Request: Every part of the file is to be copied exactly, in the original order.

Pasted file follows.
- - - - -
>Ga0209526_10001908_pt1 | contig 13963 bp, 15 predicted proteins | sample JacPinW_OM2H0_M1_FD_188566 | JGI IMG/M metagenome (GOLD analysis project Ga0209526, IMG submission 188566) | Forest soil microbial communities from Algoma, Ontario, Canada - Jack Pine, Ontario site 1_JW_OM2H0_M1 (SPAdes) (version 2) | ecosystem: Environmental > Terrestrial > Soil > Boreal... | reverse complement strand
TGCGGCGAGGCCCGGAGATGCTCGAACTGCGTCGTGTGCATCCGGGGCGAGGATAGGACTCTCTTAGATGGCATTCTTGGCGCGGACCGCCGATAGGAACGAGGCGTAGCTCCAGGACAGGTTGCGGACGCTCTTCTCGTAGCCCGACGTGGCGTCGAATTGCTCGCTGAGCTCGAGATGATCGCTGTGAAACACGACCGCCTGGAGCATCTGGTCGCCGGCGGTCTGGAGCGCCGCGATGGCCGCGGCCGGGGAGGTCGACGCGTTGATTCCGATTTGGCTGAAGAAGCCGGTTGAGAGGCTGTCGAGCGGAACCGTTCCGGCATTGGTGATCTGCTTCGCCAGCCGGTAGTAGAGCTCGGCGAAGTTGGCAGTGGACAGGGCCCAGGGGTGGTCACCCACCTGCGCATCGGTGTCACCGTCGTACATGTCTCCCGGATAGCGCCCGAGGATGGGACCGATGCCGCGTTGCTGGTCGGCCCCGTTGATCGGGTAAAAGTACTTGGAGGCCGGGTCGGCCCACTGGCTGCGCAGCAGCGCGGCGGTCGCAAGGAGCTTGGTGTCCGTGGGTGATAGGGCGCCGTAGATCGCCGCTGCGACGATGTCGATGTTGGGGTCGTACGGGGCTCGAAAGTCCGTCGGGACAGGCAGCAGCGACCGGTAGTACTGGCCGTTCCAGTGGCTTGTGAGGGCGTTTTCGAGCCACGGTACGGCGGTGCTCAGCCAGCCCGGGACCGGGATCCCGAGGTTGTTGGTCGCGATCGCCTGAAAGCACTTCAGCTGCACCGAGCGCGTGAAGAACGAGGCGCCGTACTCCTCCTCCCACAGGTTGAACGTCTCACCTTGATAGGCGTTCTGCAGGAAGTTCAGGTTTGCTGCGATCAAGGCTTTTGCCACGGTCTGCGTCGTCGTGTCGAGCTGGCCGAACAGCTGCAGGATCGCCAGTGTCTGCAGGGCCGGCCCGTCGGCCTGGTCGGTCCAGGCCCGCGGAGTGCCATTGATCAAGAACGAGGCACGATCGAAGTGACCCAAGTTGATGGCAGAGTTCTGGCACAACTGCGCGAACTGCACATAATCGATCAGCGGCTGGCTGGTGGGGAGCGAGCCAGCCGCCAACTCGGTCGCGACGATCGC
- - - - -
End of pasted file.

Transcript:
>Ga0209526_10001908_pt1 | contig 13963 bp, 15 predicted proteins | sample JacPinW_OM2H0_M1_FD_188566 | JGI IMG/M metagenome (GOLD analysis project Ga0209526, IMG submission 188566) | Forest soil microbial communities from Algoma, Ontario, Canada - Jack Pine, Ontario site 1_JW_OM2H0_M1 (SPAdes) (version 2) | ecosystem: Environmental > Terrestrial > Soil > Boreal... | reverse complement strand
TGCGGCGAGGCCCGGAGATGCTCGAACTGCGTCGTGTGCATCCGGGGCGAGGATAGGACTCTCTTAGATGGCATTCTTGGCGCGGACCGCCGATAGGAACGAGGCGTAGCTCCAGGACAGGTTGCGGACGCTCTTCTCGTAGCCCGACGTGGCGTCGAATTGCTCGCTGAGCTCGAGATGATCGCTGTGAAACACGACCGCCTGGAGCATCTGGTCGCCGGCGGTCTGGAGCGCCGCGATGGCCGCGGCCGGGGAGGTCGACGCGTTGATTCCGATTTGGCTGAAGAAGCCGGTTGAGAGGCTGTCGAGCGGAACCGTTCCGGCATTGGTGATCTGCTTCGCCAGCCGGTAGTAGAGCTCGGCGAAGTTGGCAGTGGACAGGGCCCAGGGGTGGTCACCCACCTGCGCATCGGTGTCACCGTCGTACATGTCTCCCGGATAGCGCCCGAGGATGGGACCGATGCCGCGTTGCTGGTCGGCCCCGTTGATCGGGTAAAAGTACTTGGAGGCCGGGTCGGCCCACTGGCTGCGCAGCAGCGCGGCGGTCGCAAGGAGCTTGGTGTCCGTGGGTGATAGGGCGCCGTAGATCGCCGCTGCGACGATGTCGATGTTGGGGTCGTACGGGGCTCGAAAGTCCGTCGGGACAGGCAGCAGCGACCGGTAGTACTGGCCGTTCCAGTGGCTTGTGAGGGCGTTTTCGAGCCACGGTACGGCGGTGCTCAGCCAGCCCGGGACCGGGATCCCGAGGTTGTTGGTCGCGATCGCCTGAAAGCACTTCAGCTGCACCGAGCGCGTGAAGAACGAGGCGCCGTACTCCTCCTCCCACAGGTTGAACGTCTCACCTTGATAGGCGTTCTGCAGGAAGTTCAGGTTTGCTGCGATCAAGGCTTTTGCCACGGTCTGCGTCGTCGTGTCGAGCTGGCCGAACAGCTGCAGGATCGCCAGTGTCTGCAGGGCCGGCCCGTCGGCCTGGTCGGTCCAGGCCCGCGGAGTGCCATTGATCAAGAACGAGGCACGATCGAAGTGACCCAAGTTGATGGCAGAGTTCTGGCACAACTGCGCGAACTGCACATAATCGATCAGCGGCTGGCTGGTGGGGAGCGAGCCAGCCGCCAACTCGGTCGCGACGATCGC